Anti-Boycott Amendment Defeated in Massachusetts Senate
Boston, July 15 – Yesterday afternoon, an amendment to the Economic Development Bill (Senate Bill S2423) that would have violated our first amendment rights was withdrawn within hours of being proposed by Senator Cynthia Creem. Amendment 133 sought to penalize Massachusetts citizens and businesses for engaging in any type of nonviolent economic boycott.
In the 1982 decision in NAACP v. Claiborne Hardware, the U.S. Supreme Court ruled that boycotts, and other related nonviolent activities aimed at bringing about political, social, and economic change, are considered political speech and, therefore, should be protected by the First Amendment.
Similar to other anti-boycott legislation we’ve seen in states such as New York, amendment 133 would have unconstitutionally targeted citizens and businesses that advocate for Palestinian rights by punishing them for exercising their first amendment right to protected political speech. The proposal was to be voted on in the Massachusetts Senate, but due to the vigorous work of Palestine advocates and members of the Massachusetts Freedom to Boycott Coalition, the proposal was withdrawn by Senator Creem around 5pm Thursday afternoon. Members of this coalition, including Mass Peace Action, Jewish Voice for Peace, and the Alliance for Water Justice in Palestine, mobilized their supporters to contact their senators by phone, email, and social media and urge them to oppose the amendment and succeeded in shutting it down.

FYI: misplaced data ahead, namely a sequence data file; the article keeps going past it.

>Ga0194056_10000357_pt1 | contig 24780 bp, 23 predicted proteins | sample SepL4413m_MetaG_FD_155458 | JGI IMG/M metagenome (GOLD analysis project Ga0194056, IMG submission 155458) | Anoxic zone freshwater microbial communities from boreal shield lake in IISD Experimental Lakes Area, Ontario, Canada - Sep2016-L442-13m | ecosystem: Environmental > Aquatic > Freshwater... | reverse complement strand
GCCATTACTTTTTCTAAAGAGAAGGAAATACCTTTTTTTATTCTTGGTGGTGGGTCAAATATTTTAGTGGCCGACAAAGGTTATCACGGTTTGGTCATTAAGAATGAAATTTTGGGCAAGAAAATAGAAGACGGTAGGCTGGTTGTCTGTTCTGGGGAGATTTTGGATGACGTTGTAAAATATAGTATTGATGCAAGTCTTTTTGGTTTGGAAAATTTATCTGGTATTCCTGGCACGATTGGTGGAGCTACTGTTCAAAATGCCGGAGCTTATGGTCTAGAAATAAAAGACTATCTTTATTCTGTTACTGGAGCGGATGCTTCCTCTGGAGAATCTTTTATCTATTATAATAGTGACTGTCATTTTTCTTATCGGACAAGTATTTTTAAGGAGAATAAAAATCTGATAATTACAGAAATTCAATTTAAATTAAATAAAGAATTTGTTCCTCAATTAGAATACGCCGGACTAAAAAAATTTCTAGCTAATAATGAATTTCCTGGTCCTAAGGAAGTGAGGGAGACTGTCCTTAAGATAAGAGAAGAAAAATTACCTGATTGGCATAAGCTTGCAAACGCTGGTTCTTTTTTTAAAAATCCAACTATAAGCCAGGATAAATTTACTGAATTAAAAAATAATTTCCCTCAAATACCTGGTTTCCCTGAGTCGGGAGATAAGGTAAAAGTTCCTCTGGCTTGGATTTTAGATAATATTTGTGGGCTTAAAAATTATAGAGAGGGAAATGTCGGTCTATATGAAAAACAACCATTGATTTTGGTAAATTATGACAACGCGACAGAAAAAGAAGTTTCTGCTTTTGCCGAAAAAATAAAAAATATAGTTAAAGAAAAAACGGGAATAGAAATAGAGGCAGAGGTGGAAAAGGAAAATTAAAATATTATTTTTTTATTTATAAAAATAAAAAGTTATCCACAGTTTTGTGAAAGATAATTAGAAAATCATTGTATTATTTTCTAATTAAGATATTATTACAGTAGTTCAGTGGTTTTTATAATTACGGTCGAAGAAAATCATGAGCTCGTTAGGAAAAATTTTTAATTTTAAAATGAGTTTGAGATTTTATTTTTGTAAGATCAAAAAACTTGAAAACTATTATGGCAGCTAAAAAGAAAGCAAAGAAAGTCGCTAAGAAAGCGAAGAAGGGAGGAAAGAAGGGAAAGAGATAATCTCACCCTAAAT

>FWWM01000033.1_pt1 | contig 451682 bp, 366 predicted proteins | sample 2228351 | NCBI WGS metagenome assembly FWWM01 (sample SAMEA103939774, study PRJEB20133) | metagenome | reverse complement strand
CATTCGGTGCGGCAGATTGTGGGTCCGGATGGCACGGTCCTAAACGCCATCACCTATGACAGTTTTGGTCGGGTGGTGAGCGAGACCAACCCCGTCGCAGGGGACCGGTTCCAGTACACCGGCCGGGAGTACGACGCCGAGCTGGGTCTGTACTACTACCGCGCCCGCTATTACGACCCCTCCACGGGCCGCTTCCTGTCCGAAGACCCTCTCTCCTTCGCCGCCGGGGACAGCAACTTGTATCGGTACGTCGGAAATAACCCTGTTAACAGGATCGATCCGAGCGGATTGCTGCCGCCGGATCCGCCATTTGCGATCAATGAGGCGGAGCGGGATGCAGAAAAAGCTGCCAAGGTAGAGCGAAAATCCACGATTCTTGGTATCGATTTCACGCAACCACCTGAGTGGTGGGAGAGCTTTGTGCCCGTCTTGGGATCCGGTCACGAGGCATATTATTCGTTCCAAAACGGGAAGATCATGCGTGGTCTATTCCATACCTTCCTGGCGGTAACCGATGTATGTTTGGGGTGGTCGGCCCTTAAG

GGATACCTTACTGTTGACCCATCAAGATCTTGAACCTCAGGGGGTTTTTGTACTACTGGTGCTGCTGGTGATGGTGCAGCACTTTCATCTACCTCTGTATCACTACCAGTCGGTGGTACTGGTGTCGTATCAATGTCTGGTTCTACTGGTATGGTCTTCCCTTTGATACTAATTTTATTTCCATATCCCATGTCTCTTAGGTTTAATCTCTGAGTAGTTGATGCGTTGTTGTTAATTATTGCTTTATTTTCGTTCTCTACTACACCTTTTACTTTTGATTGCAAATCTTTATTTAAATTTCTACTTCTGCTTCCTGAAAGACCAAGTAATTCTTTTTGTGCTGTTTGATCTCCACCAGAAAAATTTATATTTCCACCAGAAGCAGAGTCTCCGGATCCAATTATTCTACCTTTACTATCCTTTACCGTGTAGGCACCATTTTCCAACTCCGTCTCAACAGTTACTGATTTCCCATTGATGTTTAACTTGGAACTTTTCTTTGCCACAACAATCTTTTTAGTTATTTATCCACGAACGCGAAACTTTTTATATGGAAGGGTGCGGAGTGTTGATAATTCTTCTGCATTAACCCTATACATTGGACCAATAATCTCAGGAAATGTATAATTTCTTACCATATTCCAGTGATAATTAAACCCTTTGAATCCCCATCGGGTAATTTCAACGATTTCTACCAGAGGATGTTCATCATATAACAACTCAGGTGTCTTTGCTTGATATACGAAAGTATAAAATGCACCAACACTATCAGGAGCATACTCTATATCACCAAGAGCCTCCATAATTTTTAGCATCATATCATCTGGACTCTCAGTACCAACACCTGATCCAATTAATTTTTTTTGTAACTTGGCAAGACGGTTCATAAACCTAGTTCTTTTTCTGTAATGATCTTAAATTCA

Lobbying for legislation that penalize for boycotts of Israel is one of many tactics used by the Jewish Community Relations Council (JCRC), a pro-Israel lobby group that had sponsored ten state senators to an all-expenses trip to Israel in December. The organization that was seen on the ground yesterday in Massachusetts is indicative of the strength that our coalitions have in numbers and vigilance. We sent a clear message to our state senators that we cannot and will not accept legislation that violates basic first amendment rights in our state.